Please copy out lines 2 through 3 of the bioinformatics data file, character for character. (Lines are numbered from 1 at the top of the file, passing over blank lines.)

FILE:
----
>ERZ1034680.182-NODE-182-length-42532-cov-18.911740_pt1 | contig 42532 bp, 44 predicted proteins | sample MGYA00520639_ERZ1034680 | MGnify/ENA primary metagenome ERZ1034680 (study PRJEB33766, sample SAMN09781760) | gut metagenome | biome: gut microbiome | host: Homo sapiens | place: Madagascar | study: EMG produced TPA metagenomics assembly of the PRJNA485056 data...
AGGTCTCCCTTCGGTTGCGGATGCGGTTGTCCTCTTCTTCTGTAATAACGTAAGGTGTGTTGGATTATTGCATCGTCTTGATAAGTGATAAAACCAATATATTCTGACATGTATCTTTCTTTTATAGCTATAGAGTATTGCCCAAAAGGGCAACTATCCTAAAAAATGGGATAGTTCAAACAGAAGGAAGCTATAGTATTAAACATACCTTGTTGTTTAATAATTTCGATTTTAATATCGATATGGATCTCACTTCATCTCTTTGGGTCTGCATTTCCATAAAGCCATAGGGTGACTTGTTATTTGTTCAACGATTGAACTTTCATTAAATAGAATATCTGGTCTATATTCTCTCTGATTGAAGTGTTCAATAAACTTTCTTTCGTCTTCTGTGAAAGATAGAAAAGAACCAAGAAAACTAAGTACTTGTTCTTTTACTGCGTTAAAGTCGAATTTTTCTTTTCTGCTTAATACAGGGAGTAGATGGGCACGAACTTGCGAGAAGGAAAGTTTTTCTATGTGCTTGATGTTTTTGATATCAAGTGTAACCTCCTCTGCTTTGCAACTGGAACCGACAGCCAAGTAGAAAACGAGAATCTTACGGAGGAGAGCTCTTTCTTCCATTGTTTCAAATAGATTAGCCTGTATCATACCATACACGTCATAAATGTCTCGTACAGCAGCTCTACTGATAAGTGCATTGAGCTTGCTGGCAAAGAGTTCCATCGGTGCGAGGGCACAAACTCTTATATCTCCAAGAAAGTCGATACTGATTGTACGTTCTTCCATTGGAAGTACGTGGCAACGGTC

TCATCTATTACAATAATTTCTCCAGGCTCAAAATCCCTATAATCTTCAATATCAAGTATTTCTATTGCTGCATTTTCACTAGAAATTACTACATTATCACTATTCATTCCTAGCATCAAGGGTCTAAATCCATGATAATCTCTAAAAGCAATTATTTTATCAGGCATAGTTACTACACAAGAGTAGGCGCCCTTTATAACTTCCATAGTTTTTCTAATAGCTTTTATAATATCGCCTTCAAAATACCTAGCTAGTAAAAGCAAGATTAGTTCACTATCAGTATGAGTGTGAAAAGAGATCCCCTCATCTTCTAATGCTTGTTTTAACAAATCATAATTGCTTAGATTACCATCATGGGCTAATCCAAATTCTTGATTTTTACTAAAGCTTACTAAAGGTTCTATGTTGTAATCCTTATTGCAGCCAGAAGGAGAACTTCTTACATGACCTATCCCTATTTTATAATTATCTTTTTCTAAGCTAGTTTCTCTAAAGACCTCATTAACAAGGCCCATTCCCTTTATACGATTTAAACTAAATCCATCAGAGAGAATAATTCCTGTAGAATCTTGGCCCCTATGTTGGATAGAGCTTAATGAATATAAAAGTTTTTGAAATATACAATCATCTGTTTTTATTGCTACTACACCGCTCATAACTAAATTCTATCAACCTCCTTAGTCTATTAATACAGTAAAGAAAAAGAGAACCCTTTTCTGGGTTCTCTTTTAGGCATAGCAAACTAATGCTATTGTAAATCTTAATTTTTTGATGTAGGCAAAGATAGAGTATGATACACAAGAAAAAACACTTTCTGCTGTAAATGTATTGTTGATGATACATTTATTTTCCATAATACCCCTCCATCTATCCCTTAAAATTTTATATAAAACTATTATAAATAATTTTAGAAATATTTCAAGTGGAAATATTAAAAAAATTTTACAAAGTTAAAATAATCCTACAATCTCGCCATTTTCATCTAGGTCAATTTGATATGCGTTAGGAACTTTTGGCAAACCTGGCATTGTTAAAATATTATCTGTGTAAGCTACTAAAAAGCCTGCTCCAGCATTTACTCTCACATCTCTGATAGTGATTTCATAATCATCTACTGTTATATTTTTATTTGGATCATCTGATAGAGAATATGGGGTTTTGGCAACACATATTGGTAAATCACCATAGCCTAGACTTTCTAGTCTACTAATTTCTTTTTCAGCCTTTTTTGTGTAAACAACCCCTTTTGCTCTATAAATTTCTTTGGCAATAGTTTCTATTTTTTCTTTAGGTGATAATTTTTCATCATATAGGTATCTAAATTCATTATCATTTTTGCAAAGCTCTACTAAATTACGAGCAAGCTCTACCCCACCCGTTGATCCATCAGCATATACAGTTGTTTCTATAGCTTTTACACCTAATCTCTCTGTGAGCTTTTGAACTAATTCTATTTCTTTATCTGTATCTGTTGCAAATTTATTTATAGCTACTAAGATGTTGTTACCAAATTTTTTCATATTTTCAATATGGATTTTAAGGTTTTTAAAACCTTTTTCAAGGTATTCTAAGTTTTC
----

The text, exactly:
AGGTCTCCCTTCGGTTGCGGATGCGGTTGTCCTCTTCTTCTGTAATAACGTAAGGTGTGTTGGATTATTGCATCGTCTTGATAAGTGATAAAACCAATATATTCTGACATGTATCTTTCTTTTATAGCTATAGAGTATTGCCCAAAAGGGCAACTATCCTAAAAAATGGGATAGTTCAAACAGAAGGAAGCTATAGTATTAAACATACCTTGTTGTTTAATAATTTCGATTTTAATATCGATATGGATCTCACTTCATCTCTTTGGGTCTGCATTTCCATAAAGCCATAGGGTGACTTGTTATTTGTTCAACGATTGAACTTTCATTAAATAGAATATCTGGTCTATATTCTCTCTGATTGAAGTGTTCAATAAACTTTCTTTCGTCTTCTGTGAAAGATAGAAAAGAACCAAGAAAACTAAGTACTTGTTCTTTTACTGCGTTAAAGTCGAATTTTTCTTTTCTGCTTAATACAGGGAGTAGATGGGCACGAACTTGCGAGAAGGAAAGTTTTTCTATGTGCTTGATGTTTTTGATATCAAGTGTAACCTCCTCTGCTTTGCAACTGGAACCGACAGCCAAGTAGAAAACGAGAATCTTACGGAGGAGAGCTCTTTCTTCCATTGTTTCAAATAGATTAGCCTGTATCATACCATACACGTCATAAATGTCTCGTACAGCAGCTCTACTGATAAGTGCATTGAGCTTGCTGGCAAAGAGTTCCATCGGTGCGAGGGCACAAACTCTTATATCTCCAAGAAAGTCGATACTGATTGTACGTTCTTCCATTGGAAGTACGTGGCAACGGTC

TCATCTATTACAATAATTTCTCCAGGCTCAAAATCCCTATAATCTTCAATATCAAGTATTTCTATTGCTGCATTTTCACTAGAAATTACTACATTATCACTATTCATTCCTAGCATCAAGGGTCTAAATCCATGATAATCTCTAAAAGCAATTATTTTATCAGGCATAGTTACTACACAAGAGTAGGCGCCCTTTATAACTTCCATAGTTTTTCTAATAGCTTTTATAATATCGCCTTCAAAATACCTAGCTAGTAAAAGCAAGATTAGTTCACTATCAGTATGAGTGTGAAAAGAGATCCCCTCATCTTCTAATGCTTGTTTTAACAAATCATAATTGCTTAGATTACCATCATGGGCTAATCCAAATTCTTGATTTTTACTAAAGCTTACTAAAGGTTCTATGTTGTAATCCTTATTGCAGCCAGAAGGAGAACTTCTTACATGACCTATCCCTATTTTATAATTATCTTTTTCTAAGCTAGTTTCTCTAAAGACCTCATTAACAAGGCCCATTCCCTTTATACGATTTAAACTAAATCCATCAGAGAGAATAATTCCTGTAGAATCTTGGCCCCTATGTTGGATAGAGCTTAATGAATATAAAAGTTTTTGAAATATACAATCATCTGTTTTTATTGCTACTACACCGCTCATAACTAAATTCTATCAACCTCCTTAGTCTATTAATACAGTAAAGAAAAAGAGAACCCTTTTCTGGGTTCTCTTTTAGGCATAGCAAACTAATGCTATTGTAAATCTTAATTTTTTGATGTAGGCAAAGATAGAGTATGATACACAAGAAAAAACACTTTCTGCTGTAAATGTATTGTTGATGATACATTTATTTTCCATAATACCCCTCCATCTATCCCTTAAAATTTTATATAAAACTATTATAAATAATTTTAGAAATATTTCAAGTGGAAATATTAAAAAAATTTTACAAAGTTAAAATAATCCTACAATCTCGCCATTTTCATCTAGGTCAATTTGATATGCGTTAGGAACTTTTGGCAAACCTGGCATTGTTAAAATATTATCTGTGTAAGCTACTAAAAAGCCTGCTCCAGCATTTACTCTCACATCTCTGATAGTGATTTCATAATCATCTACTGTTATATTTTTATTTGGATCATCTGATAGAGAATATGGGGTTTTGGCAACACATATTGGTAAATCACCATAGCCTAGACTTTCTAGTCTACTAATTTCTTTTTCAGCCTTTTTTGTGTAAACAACCCCTTTTGCTCTATAAATTTCTTTGGCAATAGTTTCTATTTTTTCTTTAGGTGATAATTTTTCATCATATAGGTATCTAAATTCATTATCATTTTTGCAAAGCTCTACTAAATTACGAGCAAGCTCTACCCCACCCGTTGATCCATCAGCATATACAGTTGTTTCTATAGCTTTTACACCTAATCTCTCTGTGAGCTTTTGAACTAATTCTATTTCTTTATCTGTATCTGTTGCAAATTTATTTATAGCTACTAAGATGTTGTTACCAAATTTTTTCATATTTTCAATATGGATTTTAAGGTTTTTAAAACCTTTTTCAAGGTATTCTAAGTTTTC